Nandan Nilekani talks about this at length in his book Imagining India - that India has a demographic dividend but for it to pay off, the country must invest in education. Whether the government is doing this well or not, the individuals definitely are. As the over-the-top melodramatic scenes depicted with tongue-in-cheek humor in the movie show, the 3 kids come from diverse economic backgrounds with the 2 poorest coming from families where there biggest (and probably only investment) is in the future of their kids. This is true in America too - I know of several families where college education is where all the savings go. But in India, 2 trends have made this remarkable - 15 years ago, most colleges were government run and so you either got in (1 in 1000) or you had to go attend a lame school teaching you curricula that was relevant 30 years ago. Today, there are private schools that will cost you an arm and a leg but teach you what you want to learn - computers, telco, management skills - and in English. 

The aspirations have changed too. In two ways, with a diverse (and somewhat less noticed in the west) economy - Indian students no longer are confined to careers in medicine and engineering but can go be newscasters, photographers, animators, storytellers ... and earn a decent living doing that. Secondly, the poorer sections of the society are no longer willing to live with words like fate & destiny but are doing all they can to change it - by sending their kids to the best schools they can afford - which is far worse than most schools here but better than no education at all.

Family and Friends
Christmas is a great time to reflect on the year gone by, and as I watched this movie with a group of closest friends - I felt blessed and grateful. I remembered my IIT buddies from days at Kharagpur (India) where we had little in terms of conventional comforts - 100 degrees heat in summer was common with no air-conditioning (except in computer labs), erratic water supply, and dorm food nightmares. But we had friends, lots and lots of them. The bonds we formed are till this day some of the closest.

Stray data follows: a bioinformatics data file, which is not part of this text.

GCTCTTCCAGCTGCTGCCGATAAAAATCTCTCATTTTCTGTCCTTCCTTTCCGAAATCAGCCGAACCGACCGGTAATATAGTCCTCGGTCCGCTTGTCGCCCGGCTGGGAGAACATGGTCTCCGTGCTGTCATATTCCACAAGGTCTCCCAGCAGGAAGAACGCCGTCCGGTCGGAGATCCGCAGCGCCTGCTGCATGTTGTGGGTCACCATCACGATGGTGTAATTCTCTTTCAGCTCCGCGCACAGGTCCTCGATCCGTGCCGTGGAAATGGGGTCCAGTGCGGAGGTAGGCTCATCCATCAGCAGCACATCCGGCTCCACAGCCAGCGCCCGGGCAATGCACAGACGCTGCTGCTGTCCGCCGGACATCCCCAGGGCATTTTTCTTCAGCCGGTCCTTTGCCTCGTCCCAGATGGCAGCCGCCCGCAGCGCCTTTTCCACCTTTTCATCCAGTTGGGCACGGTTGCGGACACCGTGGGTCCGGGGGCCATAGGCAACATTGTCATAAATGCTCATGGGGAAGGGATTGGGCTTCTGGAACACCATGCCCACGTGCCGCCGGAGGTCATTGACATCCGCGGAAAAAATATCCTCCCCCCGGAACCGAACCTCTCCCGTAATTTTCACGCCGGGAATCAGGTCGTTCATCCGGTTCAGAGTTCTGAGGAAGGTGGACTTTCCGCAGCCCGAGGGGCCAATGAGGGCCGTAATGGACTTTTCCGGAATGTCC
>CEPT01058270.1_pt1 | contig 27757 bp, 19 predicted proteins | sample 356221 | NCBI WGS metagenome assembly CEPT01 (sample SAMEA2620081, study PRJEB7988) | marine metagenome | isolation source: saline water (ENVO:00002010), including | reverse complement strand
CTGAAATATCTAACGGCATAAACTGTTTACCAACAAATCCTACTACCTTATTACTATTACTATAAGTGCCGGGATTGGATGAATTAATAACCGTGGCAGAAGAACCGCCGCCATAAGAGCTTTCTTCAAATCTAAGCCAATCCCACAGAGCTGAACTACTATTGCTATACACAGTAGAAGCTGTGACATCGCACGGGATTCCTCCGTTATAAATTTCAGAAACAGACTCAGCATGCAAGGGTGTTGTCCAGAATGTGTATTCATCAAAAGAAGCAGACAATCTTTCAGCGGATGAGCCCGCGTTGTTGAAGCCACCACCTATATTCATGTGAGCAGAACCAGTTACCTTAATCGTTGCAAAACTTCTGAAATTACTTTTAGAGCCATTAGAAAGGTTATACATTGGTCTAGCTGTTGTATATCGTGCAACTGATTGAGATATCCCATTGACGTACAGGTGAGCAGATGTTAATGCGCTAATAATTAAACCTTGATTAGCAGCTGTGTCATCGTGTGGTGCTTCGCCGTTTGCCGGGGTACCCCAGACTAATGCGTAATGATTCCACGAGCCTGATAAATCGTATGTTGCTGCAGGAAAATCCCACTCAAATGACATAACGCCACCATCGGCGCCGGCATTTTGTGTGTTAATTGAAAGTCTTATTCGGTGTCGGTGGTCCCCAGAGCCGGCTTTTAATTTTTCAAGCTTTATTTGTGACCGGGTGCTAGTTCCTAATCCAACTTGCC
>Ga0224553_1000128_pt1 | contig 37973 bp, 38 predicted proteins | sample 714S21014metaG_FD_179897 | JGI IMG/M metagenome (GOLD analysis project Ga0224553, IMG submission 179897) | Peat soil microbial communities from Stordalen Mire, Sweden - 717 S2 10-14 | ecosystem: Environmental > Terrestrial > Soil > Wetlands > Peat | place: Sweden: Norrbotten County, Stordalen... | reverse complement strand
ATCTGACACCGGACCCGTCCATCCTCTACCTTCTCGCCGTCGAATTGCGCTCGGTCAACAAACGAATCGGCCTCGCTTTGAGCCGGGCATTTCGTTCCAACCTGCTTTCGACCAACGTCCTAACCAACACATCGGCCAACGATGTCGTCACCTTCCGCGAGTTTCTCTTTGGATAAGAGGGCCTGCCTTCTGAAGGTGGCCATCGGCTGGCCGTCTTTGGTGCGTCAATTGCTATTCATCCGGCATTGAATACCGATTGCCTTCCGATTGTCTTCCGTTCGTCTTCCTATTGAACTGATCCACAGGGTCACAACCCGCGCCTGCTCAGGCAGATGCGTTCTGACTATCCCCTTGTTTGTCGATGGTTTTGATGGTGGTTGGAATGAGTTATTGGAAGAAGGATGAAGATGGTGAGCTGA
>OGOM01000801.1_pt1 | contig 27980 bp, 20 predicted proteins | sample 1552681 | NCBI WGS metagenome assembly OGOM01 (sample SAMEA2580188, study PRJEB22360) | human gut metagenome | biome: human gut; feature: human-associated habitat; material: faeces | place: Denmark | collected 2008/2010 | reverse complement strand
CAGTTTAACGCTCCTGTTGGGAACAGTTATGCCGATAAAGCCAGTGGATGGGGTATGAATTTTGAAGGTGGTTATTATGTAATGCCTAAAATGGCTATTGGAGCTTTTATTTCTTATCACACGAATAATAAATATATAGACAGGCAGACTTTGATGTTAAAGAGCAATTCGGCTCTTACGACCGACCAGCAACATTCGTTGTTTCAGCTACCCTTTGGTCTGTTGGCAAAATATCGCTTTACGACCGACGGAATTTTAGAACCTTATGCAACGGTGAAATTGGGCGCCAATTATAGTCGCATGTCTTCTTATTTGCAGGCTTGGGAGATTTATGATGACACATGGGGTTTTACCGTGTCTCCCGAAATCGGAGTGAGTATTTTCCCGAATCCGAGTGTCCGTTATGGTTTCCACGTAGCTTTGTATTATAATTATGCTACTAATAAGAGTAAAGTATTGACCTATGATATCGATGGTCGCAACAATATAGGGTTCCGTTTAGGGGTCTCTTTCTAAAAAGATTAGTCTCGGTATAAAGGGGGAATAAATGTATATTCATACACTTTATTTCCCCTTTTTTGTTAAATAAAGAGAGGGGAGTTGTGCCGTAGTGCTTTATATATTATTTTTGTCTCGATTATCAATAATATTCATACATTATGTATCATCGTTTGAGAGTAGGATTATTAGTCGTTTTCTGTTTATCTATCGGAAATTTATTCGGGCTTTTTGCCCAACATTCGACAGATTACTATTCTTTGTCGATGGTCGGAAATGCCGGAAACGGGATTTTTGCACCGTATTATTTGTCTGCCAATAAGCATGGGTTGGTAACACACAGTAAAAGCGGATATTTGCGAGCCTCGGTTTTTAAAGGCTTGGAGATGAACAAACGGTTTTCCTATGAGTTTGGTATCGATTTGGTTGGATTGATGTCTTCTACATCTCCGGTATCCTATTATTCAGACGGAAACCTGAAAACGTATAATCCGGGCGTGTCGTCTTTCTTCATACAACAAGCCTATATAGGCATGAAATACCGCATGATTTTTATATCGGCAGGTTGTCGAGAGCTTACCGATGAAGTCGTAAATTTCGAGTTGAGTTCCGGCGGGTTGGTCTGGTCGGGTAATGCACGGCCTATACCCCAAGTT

So as I close out this year, I am thankful to IIT for the education it gave me, the friends I found there, the friendships and hospitality of my adopted country (thank you North Carolina and California) ... and to my mentors. One of these days, I will write a post about the 7 mentors that changed my life. 

Till then, go get yourself a (subtitled in English) copy of 3 Idiots (Netflix queue), or better still go watch it (with subtitles) at a movie theater near you.


Abhishek said...

Good post Anshu.

I enjoyed the movie but also felt that the plot attempts to romanticize the situation a bit too much.

Movie attempts to show case the education system as a hollow rote based learning system, which may not be completely true especially for IIT. It suggests that competitiveness kills the curiosity, which is not true always.

Pradeep's Memorial Site said...

Thanks, Anshu, for a great post! Glad to see that India is finally awakening to the new realities of the material world! Happy New Year!

Dilip Saraf

Nikunj Mehta said...

Nice to read an IITian's perspective on education.

The underlying message - success chases knowledge, rather than success as an end in itself - is also powerful and uplifting.

As an aside, it was confirmed that Aamir Khan's connection with education is more than skin deep. Taare Zameen Par was another excellent foray into education.